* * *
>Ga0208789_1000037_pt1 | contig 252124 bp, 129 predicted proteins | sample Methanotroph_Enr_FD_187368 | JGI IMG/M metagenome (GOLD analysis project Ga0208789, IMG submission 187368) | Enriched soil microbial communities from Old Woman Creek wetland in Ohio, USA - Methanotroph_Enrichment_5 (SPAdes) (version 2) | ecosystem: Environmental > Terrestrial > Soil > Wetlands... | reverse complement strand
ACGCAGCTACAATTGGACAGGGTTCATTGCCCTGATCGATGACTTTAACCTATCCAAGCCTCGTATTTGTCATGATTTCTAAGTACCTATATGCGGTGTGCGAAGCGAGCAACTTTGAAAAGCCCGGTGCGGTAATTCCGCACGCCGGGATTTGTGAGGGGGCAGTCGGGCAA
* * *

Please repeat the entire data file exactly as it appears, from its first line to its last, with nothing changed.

>Ga0208789_1000037_pt1 | contig 252124 bp, 129 predicted proteins | sample Methanotroph_Enr_FD_187368 | JGI IMG/M metagenome (GOLD analysis project Ga0208789, IMG submission 187368) | Enriched soil microbial communities from Old Woman Creek wetland in Ohio, USA - Methanotroph_Enrichment_5 (SPAdes) (version 2) | ecosystem: Environmental > Terrestrial > Soil > Wetlands... | reverse complement strand
ACGCAGCTACAATTGGACAGGGTTCATTGCCCTGATCGATGACTTTAACCTATCCAAGCCTCGTATTTGTCATGATTTCTAAGTACCTATATGCGGTGTGCGAAGCGAGCAACTTTGAAAAGCCCGGTGCGGTAATTCCGCACGCCGGGATTTGTGAGGGGGCAGTCGGGCAA